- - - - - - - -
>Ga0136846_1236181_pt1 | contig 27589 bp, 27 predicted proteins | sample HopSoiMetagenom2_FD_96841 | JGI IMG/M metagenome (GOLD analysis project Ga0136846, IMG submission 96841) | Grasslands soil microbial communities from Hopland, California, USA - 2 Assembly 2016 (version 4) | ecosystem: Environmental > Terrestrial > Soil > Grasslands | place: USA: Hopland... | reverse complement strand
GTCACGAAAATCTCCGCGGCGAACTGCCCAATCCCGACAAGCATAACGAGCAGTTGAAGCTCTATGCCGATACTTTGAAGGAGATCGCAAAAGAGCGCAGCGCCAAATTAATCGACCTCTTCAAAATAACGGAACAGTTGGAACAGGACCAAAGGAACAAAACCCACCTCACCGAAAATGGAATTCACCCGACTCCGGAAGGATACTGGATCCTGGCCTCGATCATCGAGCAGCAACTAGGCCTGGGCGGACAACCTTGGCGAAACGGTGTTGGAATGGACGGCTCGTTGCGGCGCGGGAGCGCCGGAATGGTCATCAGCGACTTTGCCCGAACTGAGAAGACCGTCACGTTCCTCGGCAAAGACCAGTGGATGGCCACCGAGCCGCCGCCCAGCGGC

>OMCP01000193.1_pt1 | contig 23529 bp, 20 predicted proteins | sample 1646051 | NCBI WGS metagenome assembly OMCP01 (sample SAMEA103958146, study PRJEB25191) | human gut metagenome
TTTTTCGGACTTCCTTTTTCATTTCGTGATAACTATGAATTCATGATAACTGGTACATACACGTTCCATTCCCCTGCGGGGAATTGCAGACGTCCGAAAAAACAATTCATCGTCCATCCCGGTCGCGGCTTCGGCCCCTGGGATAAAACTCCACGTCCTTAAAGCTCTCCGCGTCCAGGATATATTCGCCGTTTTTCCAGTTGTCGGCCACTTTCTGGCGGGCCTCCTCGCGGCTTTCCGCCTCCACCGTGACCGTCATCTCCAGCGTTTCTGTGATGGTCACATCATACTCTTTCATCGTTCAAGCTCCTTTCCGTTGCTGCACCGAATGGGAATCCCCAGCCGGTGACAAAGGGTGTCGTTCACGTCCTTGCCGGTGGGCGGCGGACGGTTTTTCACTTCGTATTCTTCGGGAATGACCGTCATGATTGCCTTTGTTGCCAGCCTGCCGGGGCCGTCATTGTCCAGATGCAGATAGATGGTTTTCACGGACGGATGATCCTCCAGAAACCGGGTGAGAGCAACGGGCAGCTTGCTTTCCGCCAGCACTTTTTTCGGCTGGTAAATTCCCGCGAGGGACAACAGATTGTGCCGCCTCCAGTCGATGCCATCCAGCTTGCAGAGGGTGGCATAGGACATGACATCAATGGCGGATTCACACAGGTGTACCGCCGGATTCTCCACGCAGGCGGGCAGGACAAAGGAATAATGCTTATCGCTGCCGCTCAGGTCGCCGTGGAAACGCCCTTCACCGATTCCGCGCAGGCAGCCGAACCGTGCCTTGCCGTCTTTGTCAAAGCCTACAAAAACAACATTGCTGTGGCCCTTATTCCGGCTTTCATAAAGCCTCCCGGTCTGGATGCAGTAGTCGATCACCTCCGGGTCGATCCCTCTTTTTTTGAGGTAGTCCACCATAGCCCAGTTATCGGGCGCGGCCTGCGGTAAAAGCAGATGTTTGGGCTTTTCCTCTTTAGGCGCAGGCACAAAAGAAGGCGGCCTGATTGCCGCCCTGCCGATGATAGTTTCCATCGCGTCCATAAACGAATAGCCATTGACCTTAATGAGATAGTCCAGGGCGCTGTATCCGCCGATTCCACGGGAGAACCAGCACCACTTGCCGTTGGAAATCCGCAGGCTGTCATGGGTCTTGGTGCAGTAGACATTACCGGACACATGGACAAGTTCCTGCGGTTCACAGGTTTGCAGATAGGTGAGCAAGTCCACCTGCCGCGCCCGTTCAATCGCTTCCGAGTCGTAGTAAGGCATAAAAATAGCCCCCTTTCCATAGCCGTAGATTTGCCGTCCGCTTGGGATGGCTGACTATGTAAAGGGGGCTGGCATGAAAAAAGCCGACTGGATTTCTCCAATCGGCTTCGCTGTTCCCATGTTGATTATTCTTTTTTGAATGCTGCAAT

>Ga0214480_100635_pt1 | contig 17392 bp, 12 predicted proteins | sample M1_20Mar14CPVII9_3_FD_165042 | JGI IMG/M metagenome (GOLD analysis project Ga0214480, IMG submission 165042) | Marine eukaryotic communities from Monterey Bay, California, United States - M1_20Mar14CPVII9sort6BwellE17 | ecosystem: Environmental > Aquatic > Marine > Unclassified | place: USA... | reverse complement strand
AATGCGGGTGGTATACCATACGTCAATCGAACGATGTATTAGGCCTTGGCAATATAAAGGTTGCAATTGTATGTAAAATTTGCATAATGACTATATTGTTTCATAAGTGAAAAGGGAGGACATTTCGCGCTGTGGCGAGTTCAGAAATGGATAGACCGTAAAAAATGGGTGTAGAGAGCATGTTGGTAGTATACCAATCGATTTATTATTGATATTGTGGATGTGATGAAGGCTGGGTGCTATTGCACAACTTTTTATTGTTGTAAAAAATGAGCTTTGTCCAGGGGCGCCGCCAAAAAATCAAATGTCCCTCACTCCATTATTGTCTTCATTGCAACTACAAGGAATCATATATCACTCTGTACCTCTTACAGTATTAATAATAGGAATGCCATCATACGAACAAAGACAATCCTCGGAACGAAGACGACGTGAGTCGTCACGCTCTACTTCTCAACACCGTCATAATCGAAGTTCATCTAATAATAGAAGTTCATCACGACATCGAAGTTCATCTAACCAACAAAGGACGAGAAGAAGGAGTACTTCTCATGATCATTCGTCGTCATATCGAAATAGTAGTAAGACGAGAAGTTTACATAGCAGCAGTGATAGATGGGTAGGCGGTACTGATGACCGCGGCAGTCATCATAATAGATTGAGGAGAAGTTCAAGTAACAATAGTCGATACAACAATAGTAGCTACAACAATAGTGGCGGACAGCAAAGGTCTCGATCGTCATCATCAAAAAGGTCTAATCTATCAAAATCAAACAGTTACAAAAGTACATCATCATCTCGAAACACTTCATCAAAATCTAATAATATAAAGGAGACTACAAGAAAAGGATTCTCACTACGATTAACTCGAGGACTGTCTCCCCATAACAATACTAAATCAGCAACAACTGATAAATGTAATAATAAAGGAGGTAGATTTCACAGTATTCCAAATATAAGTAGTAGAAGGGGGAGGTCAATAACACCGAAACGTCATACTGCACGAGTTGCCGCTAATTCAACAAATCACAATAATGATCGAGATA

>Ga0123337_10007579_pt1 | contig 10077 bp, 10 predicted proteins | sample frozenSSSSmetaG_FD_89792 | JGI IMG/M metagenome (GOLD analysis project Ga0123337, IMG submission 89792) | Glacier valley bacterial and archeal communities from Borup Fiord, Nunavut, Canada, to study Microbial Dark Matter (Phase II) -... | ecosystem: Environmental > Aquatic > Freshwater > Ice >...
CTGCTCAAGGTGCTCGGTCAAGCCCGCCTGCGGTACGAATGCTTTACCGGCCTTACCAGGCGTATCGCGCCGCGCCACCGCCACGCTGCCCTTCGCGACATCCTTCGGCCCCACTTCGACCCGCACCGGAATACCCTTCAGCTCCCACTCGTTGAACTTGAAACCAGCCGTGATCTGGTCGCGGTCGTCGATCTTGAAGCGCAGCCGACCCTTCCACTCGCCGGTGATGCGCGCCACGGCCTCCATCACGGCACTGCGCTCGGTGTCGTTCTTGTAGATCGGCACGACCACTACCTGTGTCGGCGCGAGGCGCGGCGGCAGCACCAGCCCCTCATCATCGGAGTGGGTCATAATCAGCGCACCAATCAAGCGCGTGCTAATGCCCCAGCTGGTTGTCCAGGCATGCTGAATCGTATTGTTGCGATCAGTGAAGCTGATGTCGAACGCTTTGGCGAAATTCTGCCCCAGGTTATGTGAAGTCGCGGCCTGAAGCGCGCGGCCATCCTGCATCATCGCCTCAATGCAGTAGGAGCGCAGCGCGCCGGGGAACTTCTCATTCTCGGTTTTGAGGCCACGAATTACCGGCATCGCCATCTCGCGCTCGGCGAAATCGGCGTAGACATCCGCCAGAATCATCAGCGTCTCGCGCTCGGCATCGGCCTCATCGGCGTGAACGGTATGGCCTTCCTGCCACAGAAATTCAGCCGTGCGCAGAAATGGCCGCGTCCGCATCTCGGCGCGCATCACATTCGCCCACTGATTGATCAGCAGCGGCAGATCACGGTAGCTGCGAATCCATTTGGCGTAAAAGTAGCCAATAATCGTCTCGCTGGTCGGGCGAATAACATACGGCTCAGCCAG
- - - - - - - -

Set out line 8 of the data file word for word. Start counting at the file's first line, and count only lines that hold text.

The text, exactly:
CTGCTCAAGGTGCTCGGTCAAGCCCGCCTGCGGTACGAATGCTTTACCGGCCTTACCAGGCGTATCGCGCCGCGCCACCGCCACGCTGCCCTTCGCGACATCCTTCGGCCCCACTTCGACCCGCACCGGAATACCCTTCAGCTCCCACTCGTTGAACTTGAAACCAGCCGTGATCTGGTCGCGGTCGTCGATCTTGAAGCGCAGCCGACCCTTCCACTCGCCGGTGATGCGCGCCACGGCCTCCATCACGGCACTGCGCTCGGTGTCGTTCTTGTAGATCGGCACGACCACTACCTGTGTCGGCGCGAGGCGCGGCGGCAGCACCAGCCCCTCATCATCGGAGTGGGTCATAATCAGCGCACCAATCAAGCGCGTGCTAATGCCCCAGCTGGTTGTCCAGGCATGCTGAATCGTATTGTTGCGATCAGTGAAGCTGATGTCGAACGCTTTGGCGAAATTCTGCCCCAGGTTATGTGAAGTCGCGGCCTGAAGCGCGCGGCCATCCTGCATCATCGCCTCAATGCAGTAGGAGCGCAGCGCGCCGGGGAACTTCTCATTCTCGGTTTTGAGGCCACGAATTACCGGCATCGCCATCTCGCGCTCGGCGAAATCGGCGTAGACATCCGCCAGAATCATCAGCGTCTCGCGCTCGGCATCGGCCTCATCGGCGTGAACGGTATGGCCTTCCTGCCACAGAAATTCAGCCGTGCGCAGAAATGGCCGCGTCCGCATCTCGGCGCGCATCACATTCGCCCACTGATTGATCAGCAGCGGCAGATCACGGTAGCTGCGAATCCATTTGGCGTAAAAGTAGCCAATAATCGTCTCGCTGGTCGGGCGAATAACATACGGCTCAGCCAG